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back to index backCHINAtalk June,  2005

April Chinese auto sales and production scored moderate gains; Japanese prospered

April Chinese auto sales and production scored moderate gains from year-ago levels, and acccording to a Kyodo news agency account, the Japanese makers appeared to prosper.

The figures, originating with the China Association of Automobile Manufac-turers and China's National Bureau of Statistics, were distressingly vague, and presented—as they often are—in a manner designed to emphasize a purported recovery in the market.

Distorted Comparisons

As more than one report pointed out, however, year-on-year comparisons starting in April are somewhat distorted because the year-ago period is one in which new credit controls cut the legs out from under consumers' ability to buy.

Still, any recovery is better than none, and both overall vehicle sales, up 7.9% to 536,700, and passenger car sales, up 6.6% to 337,000, were in the plus column for a change, CAAM said.

Year-Ago Levels

The April recovery helped get sales for the first four months just about back to year-ago levels. All vehicle sales gained 1.6% to 1.8 million units, while passenger car sales fell 0.6% to 1.14 million. If sales continued at that level, China would record a 3 million car year. That is not quite so hefty a gain from last year's 2.33 million as it might appear.

CAAM said it has changed the way it categorizes vehicles this year, and is now counting sport utilities and minivans as passenger cars. The Japanese makers apparently did well despite a month of anti-Japanese demonstrations generated by disputes over ‘history,' the control of potentially energy-rich territory in the East China Sea, Taiwan and other issues.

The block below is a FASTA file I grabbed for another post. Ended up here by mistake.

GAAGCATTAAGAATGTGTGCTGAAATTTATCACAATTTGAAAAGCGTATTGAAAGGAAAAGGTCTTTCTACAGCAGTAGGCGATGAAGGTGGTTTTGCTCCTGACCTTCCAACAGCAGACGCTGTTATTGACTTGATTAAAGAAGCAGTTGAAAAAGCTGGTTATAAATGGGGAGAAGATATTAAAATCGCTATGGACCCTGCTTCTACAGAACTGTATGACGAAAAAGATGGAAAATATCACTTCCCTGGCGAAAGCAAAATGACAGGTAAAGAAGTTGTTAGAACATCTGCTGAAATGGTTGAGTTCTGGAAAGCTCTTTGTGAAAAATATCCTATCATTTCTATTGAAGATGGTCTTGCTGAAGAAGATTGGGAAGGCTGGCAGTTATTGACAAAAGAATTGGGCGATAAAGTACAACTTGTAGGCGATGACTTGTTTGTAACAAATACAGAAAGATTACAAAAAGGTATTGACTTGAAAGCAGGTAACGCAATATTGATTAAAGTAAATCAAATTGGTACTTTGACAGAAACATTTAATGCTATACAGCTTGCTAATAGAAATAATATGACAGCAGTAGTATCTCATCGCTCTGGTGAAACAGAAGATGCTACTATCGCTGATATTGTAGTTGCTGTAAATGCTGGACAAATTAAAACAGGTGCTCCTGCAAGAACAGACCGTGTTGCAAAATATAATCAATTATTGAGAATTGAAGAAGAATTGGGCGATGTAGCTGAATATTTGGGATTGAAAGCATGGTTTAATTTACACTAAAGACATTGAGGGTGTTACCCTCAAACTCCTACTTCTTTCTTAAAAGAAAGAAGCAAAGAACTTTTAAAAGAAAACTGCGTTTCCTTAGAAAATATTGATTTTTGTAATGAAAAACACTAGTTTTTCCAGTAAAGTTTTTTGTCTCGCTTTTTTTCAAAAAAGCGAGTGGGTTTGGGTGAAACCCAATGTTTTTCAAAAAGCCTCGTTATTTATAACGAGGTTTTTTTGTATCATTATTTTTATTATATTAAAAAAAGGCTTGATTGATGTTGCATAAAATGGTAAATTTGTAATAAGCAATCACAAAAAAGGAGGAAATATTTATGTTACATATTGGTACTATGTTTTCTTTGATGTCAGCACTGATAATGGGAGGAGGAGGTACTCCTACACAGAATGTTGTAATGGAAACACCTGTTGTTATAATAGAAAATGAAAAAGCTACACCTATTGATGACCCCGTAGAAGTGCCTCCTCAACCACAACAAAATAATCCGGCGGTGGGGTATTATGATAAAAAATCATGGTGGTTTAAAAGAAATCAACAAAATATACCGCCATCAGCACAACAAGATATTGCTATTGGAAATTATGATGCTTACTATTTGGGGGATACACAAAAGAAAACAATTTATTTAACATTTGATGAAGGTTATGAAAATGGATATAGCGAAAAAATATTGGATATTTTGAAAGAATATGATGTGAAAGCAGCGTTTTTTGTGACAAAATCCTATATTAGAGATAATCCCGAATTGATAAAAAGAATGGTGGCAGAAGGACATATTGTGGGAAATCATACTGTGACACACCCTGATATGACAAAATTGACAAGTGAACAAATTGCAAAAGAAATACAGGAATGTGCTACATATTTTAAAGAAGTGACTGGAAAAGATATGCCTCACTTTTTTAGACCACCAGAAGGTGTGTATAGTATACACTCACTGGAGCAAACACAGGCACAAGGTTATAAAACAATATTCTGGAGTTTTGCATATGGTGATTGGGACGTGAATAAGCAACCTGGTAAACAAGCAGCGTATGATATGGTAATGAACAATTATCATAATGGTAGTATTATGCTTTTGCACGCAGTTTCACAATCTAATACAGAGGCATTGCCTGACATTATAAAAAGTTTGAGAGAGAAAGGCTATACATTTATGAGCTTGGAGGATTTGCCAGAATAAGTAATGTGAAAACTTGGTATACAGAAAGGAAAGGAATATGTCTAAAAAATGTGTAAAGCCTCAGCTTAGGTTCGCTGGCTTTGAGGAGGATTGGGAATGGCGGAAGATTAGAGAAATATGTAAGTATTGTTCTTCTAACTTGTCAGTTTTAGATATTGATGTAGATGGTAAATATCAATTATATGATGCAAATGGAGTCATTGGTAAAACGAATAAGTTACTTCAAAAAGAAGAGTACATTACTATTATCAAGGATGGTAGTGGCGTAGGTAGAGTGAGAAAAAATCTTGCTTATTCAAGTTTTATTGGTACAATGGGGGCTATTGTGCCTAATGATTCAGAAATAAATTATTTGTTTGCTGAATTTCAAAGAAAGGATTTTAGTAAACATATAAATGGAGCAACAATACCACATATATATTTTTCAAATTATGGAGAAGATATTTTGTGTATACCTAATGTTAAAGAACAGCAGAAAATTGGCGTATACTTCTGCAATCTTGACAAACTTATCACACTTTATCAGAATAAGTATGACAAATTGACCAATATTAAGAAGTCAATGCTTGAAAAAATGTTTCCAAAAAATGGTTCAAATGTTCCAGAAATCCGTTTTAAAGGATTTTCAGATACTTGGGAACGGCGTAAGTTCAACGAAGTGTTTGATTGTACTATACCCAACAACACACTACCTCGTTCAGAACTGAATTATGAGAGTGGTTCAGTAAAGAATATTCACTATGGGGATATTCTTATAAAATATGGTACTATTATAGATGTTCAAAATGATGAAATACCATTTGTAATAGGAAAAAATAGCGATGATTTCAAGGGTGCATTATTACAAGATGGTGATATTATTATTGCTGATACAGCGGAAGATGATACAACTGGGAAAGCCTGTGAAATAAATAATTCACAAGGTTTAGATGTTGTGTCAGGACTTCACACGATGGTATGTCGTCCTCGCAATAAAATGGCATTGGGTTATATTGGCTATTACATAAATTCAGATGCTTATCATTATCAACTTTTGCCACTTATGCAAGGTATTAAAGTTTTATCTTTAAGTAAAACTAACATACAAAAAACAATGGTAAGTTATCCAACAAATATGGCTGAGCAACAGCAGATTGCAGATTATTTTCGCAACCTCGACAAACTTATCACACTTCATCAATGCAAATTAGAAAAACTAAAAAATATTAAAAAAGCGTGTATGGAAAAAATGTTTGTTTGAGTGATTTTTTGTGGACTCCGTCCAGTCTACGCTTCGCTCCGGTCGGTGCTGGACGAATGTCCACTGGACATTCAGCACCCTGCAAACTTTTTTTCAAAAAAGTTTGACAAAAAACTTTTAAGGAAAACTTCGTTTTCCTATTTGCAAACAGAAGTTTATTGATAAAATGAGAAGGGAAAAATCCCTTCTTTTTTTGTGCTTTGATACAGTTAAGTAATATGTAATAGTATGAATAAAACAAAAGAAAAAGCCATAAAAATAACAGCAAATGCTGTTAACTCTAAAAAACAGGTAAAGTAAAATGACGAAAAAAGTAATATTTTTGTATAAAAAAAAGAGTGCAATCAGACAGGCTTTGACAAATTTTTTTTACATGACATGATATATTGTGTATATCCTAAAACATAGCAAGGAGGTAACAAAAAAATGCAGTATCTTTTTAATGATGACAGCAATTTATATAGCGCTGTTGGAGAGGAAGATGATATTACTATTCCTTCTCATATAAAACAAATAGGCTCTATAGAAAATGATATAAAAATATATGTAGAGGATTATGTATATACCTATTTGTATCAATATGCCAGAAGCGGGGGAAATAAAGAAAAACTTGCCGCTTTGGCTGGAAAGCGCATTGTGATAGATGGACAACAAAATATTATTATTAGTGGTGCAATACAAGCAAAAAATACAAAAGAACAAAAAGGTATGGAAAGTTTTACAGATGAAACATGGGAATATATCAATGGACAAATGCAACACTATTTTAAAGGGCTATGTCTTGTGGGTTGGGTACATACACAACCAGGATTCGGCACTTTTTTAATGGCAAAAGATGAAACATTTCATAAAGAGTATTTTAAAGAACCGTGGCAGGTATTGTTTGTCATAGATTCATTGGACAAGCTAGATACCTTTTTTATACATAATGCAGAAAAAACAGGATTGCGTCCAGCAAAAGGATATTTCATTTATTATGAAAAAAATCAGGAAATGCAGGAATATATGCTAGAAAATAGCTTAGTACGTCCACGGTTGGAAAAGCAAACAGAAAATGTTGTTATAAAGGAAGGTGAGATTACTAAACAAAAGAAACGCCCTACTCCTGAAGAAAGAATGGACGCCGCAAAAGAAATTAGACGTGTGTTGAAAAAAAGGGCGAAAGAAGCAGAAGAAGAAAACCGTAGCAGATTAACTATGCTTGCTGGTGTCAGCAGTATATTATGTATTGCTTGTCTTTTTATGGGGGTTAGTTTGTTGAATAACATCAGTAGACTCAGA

The Kyodo news agency said Guangzhou Honda's sales for the month were up about 20% from year ago levels, to 20,000 units, putting it just about on target for the year. The newly launched Nissan Teana and Toyota Crown, for which there are no year-ago comparisons, also sold well, the report said.

Production Up

Nissan moved about 9,500 vehicles for the month, and Toyota's sales came to 10,000—far behind GM's 28,000, Volkswagen's two ventures in Shanghai and Changchun at 25,000 each, and Beijing Hyundai, which moved about 21,600. The National Bureau of Statistics said passenger car production climbed into positive territory at 263,700, up 6.8% from the 2004 month, recording a first gain in 13 months. Production for the first four months came to 845,200, up 0.8%, NBS said.

Source: Japan Automotive Digest - GAI

For a free sample copy of the Japan Automotive Digest, click here.

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